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The house backs up to a soccer field.  If I stand on a chair, I’m actually ground level to the field.  Best seats in the house.  However, there are days the games are the same time I am teaching online, so there’s a bit of background noise when the two overlap.

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Guard’s room.  There’s a ding-dong sensor when someone passes through the front gate.

There’s a security guard at the front gate who monitors everybody’s coming and going. Despite this, in recent months, there have been 4 break-ins during the day.  I suspect that the thieves live in Sunflower Valley as well, so the items have just moved from one house to another.  The targeted houses have been all 2 stories and obviously better off financially than my run-down little dump.  Plus, the store is open all day, and the shopkeeper keeps an eye on things on our street.  Furthermore, our neighbor has a friendly pitt bull that is outside during the day.  He’d give the warning should any strangers come and try to pick our lock.

Yet another perk is the proximity to La Yacata.  It really is less than 2 miles.  When my classes run late, it only takes 5 minutes to get home via the highway.  Of course, I don’t like driving the highway at night, but it’s the shortest way.  It’s also within biking distance for my son.  Nowadays he prefers heading over there Saturday afternoons rather than staying in La Yacata.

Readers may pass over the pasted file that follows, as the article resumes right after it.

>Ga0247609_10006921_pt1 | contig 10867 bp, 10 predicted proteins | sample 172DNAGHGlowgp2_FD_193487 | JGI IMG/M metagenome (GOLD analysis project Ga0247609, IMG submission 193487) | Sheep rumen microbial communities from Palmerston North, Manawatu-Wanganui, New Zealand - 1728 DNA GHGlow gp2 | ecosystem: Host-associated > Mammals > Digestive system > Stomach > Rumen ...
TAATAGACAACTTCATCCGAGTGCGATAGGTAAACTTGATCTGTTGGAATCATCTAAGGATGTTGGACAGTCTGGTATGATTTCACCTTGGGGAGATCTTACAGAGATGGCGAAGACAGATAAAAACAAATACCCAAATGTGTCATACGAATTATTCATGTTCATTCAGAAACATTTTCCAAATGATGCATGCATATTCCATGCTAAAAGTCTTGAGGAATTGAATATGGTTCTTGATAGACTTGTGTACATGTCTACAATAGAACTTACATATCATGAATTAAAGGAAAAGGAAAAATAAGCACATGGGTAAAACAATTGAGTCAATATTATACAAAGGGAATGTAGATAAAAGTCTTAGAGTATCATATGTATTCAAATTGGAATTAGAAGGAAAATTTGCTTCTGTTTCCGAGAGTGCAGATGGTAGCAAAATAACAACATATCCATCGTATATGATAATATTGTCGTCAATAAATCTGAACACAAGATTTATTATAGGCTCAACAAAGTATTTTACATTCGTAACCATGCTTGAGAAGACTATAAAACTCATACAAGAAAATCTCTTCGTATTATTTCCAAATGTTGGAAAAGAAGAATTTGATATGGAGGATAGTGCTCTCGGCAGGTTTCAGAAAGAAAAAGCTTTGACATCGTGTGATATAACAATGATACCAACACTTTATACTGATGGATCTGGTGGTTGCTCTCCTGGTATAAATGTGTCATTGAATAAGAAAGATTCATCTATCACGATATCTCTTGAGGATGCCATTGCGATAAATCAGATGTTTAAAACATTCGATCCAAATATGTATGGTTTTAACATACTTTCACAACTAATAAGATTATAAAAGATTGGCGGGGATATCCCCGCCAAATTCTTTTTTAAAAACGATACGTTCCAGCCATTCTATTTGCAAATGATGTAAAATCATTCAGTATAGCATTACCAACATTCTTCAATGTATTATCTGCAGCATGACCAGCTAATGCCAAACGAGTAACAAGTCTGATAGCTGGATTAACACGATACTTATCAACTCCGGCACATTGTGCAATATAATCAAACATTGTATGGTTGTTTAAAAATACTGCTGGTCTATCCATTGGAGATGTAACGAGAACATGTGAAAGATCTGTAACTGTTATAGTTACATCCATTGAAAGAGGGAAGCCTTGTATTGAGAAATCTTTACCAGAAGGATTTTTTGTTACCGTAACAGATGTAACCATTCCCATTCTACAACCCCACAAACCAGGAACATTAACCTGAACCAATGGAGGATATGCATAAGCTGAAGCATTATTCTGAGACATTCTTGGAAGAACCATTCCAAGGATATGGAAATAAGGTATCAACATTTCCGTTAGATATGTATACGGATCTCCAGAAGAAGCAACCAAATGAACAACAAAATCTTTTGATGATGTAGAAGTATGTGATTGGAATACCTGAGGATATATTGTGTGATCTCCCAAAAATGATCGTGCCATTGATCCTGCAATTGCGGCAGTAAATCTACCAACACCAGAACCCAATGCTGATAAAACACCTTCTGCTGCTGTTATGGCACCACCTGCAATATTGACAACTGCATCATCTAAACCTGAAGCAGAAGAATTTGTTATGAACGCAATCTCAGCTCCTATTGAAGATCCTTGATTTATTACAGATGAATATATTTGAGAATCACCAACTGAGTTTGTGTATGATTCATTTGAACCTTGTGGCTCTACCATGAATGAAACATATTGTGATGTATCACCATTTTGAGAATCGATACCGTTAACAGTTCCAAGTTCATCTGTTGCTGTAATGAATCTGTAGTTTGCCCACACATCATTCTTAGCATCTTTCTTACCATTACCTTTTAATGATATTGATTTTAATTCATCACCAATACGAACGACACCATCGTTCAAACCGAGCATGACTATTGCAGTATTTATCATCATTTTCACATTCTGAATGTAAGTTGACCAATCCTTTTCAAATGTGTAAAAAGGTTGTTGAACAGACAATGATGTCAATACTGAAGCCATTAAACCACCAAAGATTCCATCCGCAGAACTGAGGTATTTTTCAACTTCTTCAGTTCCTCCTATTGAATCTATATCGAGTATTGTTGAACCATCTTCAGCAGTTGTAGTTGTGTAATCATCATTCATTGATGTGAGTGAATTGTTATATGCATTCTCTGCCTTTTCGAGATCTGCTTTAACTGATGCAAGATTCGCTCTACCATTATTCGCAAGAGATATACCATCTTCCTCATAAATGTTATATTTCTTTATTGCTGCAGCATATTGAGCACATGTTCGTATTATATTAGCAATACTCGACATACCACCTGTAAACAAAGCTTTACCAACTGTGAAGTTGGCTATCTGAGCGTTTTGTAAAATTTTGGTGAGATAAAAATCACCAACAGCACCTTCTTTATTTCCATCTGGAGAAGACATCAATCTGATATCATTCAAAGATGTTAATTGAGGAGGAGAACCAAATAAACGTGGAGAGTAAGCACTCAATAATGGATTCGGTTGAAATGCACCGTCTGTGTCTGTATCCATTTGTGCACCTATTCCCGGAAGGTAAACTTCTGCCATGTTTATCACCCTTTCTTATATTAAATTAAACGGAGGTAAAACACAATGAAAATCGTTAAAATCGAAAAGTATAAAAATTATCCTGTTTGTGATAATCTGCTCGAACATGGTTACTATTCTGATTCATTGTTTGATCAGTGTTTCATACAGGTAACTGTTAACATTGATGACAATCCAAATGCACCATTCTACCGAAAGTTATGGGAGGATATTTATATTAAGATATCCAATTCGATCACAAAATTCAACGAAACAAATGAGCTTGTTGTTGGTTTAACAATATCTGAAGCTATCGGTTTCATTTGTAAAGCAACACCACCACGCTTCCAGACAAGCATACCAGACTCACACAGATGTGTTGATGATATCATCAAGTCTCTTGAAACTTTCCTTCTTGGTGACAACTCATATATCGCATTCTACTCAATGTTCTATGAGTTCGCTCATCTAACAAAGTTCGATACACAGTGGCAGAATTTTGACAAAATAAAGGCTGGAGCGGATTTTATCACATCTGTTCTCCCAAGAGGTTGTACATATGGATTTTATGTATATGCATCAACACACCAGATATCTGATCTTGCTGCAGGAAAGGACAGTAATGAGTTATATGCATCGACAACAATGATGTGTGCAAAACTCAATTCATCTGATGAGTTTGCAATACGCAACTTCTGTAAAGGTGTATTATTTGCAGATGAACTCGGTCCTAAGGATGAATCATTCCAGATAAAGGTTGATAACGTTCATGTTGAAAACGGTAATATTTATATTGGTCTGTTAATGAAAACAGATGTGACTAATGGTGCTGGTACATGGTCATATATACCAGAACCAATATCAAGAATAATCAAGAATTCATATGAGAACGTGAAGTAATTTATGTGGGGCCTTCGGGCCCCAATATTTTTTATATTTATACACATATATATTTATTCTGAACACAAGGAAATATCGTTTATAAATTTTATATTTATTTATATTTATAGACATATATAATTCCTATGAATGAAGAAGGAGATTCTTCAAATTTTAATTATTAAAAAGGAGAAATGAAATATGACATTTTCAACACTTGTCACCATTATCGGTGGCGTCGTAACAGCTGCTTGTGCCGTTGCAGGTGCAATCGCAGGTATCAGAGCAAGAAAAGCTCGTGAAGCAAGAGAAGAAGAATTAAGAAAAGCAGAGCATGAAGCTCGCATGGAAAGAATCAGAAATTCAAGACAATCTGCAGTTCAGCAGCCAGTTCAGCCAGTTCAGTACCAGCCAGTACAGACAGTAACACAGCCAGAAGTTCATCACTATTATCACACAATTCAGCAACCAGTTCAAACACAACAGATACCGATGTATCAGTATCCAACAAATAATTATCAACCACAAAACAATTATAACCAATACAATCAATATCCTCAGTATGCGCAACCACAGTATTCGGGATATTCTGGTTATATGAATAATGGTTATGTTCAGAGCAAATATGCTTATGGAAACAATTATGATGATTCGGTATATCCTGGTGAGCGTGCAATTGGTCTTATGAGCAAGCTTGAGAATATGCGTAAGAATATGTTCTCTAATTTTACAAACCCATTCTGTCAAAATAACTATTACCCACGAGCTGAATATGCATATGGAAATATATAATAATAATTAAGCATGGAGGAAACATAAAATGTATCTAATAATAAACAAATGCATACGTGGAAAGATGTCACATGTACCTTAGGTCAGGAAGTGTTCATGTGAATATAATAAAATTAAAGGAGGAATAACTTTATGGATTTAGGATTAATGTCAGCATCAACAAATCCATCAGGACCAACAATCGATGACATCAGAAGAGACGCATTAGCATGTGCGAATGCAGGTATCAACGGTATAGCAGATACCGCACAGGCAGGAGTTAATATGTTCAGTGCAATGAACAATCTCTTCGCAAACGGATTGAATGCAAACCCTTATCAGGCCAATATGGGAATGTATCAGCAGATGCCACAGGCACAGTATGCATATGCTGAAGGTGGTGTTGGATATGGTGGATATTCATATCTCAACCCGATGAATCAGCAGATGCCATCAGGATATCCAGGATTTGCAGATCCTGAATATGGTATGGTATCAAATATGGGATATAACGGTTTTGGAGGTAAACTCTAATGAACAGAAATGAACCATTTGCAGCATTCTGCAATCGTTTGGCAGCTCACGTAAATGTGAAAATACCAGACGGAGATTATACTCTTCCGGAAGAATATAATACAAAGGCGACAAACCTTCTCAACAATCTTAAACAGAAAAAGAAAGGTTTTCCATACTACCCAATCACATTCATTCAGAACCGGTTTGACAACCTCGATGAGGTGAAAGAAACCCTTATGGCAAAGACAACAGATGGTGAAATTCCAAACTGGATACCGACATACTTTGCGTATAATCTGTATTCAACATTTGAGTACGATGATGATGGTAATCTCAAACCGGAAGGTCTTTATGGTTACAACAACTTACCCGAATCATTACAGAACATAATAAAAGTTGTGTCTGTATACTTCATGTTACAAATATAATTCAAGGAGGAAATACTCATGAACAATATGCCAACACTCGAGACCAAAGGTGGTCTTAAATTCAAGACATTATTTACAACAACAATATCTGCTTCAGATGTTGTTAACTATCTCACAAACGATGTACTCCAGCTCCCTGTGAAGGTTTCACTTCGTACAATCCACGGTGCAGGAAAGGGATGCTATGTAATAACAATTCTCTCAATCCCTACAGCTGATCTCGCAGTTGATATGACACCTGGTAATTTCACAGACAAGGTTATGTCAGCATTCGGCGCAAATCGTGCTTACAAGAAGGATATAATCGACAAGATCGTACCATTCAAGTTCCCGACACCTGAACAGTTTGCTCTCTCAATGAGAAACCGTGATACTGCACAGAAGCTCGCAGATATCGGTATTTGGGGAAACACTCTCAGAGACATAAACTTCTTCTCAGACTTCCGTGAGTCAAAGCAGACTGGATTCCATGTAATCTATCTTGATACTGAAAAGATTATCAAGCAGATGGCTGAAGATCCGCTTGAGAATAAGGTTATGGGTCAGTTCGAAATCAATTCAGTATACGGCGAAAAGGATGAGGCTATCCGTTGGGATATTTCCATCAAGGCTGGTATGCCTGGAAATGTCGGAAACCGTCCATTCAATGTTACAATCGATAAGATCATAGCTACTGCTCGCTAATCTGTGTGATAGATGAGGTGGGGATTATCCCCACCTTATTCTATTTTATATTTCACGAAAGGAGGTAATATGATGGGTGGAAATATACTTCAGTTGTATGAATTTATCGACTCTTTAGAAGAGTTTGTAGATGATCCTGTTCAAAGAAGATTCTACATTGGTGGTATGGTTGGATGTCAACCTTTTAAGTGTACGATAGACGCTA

Besides the tamale lady and the occasional soccer game, the area is quiet and peaceful.  In December, we even had Las Posadas right outside our door.  We didn’t stay long, but shared some ponche (punch) and received an aguinaldo (goodie bag) for our 40 pesos contribution.

So, as you can see, there are some decided advantages to our little out in Sunflower Valley even if there aren’t any sunflowers here.  I’m not sure how long we’ll keep renting, but for now, it’s all good.

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The Bougainvillea has begun to bloom–perhaps a sign of better things to come?

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This post was proofread by Grammarly.

 

 

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Filed under Electricity issues, Water issues

A room of her own–a washer

Doing the wash at the community laundry mat.

Doing the wash at the community laundry mat.

Now that the water and electric were established, it was time to manifest my next desire–a washing machine. I spent several weeks checking models and prices at different stores. Did I want one of the commonly found round chaka chaka models that I was pretty sure would work on most Mexican plumbing setups? Or did I want a square one like my mother has? The price difference was enormous! Some careful consideration was in order.